This brief flirtation with chart success led to a five-album deal and substantial advance from Polydor Records who mistakenly viewed Otway as a punk. Unfortunately sales of his second album would prove to be disappointing. The follow-up singles fared no better as one flop, became a succession of flops and despite some creative promotion, it seemed Otway was to be no more than a one-hit wonder. Ideas to prevent this included the offer for Otway to perform "live in your living room". The 1979 single Frightened and Scared was pressed with three copies without Otway's vocals. If you were one of the lucky customers to buy one of these elusive copies, Otway would come round to your house and add the vocals live. Unfortunately, most people had seen Otway's live shows, had witnessed the carnage he created and didn't want him anywhere near their homes. In 1980, after DK 50-80 reached number 45, Otway & Barrett's often fraught relationship came to an end as the pair decided enough was enough.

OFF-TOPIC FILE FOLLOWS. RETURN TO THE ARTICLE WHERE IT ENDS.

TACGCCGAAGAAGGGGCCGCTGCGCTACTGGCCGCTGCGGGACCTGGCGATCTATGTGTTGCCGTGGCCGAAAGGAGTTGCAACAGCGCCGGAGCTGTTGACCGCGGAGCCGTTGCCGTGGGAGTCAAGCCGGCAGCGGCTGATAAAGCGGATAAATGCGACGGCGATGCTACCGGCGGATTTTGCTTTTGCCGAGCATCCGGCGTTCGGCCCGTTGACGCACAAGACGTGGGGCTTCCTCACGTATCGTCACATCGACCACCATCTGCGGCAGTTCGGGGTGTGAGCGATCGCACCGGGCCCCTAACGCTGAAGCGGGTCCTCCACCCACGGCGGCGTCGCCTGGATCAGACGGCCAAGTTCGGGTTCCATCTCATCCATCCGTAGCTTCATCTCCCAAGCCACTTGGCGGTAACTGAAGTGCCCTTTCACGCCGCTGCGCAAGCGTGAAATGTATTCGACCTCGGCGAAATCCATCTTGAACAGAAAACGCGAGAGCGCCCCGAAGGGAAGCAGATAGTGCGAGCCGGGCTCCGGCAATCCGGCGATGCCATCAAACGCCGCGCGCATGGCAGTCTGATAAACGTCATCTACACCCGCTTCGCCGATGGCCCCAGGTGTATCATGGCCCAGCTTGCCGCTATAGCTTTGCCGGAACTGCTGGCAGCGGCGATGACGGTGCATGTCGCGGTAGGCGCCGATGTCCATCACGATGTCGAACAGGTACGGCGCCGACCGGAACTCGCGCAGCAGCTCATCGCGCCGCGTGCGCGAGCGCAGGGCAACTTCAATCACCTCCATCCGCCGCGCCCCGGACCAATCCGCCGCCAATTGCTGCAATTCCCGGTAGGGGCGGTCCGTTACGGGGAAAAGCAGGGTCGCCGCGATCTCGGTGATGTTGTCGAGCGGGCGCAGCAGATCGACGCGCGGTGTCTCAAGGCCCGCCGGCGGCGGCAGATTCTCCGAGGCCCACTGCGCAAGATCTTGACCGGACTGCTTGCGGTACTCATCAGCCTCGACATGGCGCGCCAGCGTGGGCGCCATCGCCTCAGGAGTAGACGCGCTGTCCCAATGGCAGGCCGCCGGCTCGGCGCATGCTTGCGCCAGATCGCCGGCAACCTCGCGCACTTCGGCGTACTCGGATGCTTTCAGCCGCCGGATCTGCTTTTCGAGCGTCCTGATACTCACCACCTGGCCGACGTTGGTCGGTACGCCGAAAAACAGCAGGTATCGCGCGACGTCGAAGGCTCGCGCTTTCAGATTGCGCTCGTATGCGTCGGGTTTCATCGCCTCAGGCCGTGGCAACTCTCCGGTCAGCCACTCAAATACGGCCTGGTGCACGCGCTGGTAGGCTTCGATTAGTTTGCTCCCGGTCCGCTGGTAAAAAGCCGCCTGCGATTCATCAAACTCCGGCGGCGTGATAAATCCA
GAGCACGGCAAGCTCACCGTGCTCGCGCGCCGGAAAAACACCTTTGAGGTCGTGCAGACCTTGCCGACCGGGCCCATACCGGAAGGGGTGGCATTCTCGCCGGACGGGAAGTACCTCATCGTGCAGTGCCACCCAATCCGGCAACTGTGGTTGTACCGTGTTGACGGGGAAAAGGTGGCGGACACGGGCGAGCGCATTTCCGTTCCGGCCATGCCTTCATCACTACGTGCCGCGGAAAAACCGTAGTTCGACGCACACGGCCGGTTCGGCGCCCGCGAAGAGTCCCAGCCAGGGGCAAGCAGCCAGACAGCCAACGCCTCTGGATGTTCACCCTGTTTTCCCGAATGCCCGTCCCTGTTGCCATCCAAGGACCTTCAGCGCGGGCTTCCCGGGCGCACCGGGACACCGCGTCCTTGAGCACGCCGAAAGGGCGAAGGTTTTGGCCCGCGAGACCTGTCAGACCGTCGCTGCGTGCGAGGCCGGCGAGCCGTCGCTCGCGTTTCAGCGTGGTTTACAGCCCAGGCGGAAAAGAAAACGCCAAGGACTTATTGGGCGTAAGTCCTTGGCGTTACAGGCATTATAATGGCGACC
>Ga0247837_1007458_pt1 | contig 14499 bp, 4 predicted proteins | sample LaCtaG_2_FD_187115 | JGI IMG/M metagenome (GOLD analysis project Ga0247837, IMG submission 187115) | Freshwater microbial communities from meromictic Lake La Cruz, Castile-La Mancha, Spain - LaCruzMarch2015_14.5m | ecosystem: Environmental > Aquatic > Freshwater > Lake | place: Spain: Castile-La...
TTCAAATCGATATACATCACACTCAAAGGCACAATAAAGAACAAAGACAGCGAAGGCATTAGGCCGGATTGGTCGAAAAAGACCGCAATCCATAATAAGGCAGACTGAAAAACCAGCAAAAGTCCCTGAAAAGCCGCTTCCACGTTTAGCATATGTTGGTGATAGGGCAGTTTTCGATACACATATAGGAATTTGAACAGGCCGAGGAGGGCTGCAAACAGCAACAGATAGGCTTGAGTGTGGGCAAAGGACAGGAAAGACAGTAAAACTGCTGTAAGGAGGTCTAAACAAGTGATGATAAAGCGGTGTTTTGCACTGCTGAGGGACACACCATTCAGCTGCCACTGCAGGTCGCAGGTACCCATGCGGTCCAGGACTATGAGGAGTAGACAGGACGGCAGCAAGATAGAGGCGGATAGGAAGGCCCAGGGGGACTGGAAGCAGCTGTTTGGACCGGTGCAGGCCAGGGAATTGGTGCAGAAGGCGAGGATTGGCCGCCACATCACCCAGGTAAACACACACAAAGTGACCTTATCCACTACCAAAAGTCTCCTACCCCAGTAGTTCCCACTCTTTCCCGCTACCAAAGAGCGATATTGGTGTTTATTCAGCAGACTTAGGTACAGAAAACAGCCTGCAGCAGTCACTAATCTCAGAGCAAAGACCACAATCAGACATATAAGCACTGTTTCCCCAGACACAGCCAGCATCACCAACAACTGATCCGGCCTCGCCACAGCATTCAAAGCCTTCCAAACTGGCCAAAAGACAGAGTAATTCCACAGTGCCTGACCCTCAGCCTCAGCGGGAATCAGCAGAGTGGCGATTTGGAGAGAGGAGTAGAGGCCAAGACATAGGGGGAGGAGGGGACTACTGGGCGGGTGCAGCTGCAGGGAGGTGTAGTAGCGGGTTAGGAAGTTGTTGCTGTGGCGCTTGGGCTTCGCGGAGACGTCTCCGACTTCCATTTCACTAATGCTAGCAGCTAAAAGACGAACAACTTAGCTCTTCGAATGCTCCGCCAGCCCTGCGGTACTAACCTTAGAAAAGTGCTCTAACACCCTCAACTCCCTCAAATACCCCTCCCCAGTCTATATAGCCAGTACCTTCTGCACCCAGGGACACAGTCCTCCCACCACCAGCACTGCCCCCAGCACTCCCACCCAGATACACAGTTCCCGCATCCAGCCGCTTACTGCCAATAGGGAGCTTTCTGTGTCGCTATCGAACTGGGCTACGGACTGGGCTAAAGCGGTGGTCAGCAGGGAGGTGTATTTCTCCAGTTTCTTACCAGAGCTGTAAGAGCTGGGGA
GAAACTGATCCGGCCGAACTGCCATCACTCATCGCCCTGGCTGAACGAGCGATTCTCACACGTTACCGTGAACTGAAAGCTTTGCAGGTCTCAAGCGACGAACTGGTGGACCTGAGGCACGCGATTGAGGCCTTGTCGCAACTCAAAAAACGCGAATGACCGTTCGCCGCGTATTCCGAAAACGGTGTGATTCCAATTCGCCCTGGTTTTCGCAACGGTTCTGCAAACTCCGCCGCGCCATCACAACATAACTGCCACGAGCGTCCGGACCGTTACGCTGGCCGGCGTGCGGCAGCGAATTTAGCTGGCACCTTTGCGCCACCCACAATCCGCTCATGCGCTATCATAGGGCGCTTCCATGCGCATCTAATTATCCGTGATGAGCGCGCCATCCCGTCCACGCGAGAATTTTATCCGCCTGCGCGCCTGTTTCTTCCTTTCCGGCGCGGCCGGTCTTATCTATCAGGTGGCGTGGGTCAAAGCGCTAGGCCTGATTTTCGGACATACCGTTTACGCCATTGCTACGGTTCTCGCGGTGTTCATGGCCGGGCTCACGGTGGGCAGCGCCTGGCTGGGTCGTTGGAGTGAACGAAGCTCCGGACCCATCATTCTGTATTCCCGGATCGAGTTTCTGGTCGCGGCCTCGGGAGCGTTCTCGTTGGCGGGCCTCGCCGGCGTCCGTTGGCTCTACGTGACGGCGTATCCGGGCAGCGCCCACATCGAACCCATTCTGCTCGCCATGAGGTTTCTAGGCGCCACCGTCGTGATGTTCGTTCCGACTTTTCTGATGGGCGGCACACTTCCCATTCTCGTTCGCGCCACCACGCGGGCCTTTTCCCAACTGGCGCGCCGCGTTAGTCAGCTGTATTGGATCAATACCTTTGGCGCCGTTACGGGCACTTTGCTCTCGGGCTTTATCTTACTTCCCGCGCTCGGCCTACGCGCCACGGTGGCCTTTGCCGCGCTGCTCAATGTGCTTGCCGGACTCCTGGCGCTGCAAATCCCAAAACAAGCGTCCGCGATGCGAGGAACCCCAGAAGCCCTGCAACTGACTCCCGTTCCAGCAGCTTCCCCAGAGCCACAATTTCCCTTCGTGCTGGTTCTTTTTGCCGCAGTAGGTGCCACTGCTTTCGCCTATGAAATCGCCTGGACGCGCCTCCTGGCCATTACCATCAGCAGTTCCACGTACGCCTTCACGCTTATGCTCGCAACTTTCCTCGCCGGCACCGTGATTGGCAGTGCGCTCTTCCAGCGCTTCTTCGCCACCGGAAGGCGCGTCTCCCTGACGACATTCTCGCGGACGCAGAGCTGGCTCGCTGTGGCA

Although no-one wanted to listen to Otway on record, the live show remained as chaotic as ever and the possibility of physical injury meant that his audiences remained loyal. By the mid-1980s, Otway had appeared as a special guest in the final episode of the BBC comedy The Young Ones and constantly touring, clocking up around 150 shows a year.
However, lack of record sales inevitably led to the record labels losing interest and Otway's musical career began to falter. Seeking alternative ways to remain in the spotlight the ever resourceful Otway turned to acting. He co-authored the play Verbal Diary and created a role for himself playing a disorganised, likeable twit. By playing himself to perfection, Otway found other work playing similar characters in television commercials whilst also having bit part in an episode of ITV's Supergran.